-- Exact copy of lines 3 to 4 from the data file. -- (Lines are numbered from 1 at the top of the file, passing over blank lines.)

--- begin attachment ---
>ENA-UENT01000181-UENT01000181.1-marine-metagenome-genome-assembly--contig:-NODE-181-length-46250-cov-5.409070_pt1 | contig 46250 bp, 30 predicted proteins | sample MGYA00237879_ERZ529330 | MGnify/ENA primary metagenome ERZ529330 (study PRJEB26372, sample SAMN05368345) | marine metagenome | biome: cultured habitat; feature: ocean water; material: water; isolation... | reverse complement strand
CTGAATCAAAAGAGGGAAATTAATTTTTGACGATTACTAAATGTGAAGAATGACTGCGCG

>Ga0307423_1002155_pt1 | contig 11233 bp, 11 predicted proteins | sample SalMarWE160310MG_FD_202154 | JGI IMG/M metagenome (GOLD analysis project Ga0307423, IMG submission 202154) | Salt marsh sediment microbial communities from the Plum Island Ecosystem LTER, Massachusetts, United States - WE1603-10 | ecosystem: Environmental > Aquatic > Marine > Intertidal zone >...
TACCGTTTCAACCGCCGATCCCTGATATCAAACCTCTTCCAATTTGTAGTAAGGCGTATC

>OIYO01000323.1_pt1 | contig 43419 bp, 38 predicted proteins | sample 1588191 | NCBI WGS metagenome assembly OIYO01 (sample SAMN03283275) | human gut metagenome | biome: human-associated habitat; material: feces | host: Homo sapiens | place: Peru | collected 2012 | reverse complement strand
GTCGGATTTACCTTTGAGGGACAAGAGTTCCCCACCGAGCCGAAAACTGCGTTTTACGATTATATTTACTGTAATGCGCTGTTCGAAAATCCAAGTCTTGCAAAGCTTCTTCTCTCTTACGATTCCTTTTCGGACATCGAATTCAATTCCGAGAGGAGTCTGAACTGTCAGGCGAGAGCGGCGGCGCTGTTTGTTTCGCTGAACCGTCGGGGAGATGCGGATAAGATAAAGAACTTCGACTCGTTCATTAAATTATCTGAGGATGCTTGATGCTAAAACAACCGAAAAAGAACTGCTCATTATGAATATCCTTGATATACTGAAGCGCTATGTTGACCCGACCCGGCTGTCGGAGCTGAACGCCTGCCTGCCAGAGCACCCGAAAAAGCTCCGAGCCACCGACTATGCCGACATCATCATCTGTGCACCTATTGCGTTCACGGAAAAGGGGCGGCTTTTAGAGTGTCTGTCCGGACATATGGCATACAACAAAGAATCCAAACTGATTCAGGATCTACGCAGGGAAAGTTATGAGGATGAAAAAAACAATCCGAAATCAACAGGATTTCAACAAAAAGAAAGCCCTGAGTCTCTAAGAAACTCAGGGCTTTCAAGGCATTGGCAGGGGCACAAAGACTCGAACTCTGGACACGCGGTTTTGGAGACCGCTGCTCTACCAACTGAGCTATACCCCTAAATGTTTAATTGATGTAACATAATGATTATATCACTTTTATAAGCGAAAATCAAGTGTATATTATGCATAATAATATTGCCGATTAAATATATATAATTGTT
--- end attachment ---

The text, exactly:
>Ga0307423_1002155_pt1 | contig 11233 bp, 11 predicted proteins | sample SalMarWE160310MG_FD_202154 | JGI IMG/M metagenome (GOLD analysis project Ga0307423, IMG submission 202154) | Salt marsh sediment microbial communities from the Plum Island Ecosystem LTER, Massachusetts, United States - WE1603-10 | ecosystem: Environmental > Aquatic > Marine > Intertidal zone >...
TACCGTTTCAACCGCCGATCCCTGATATCAAACCTCTTCCAATTTGTAGTAAGGCGTATC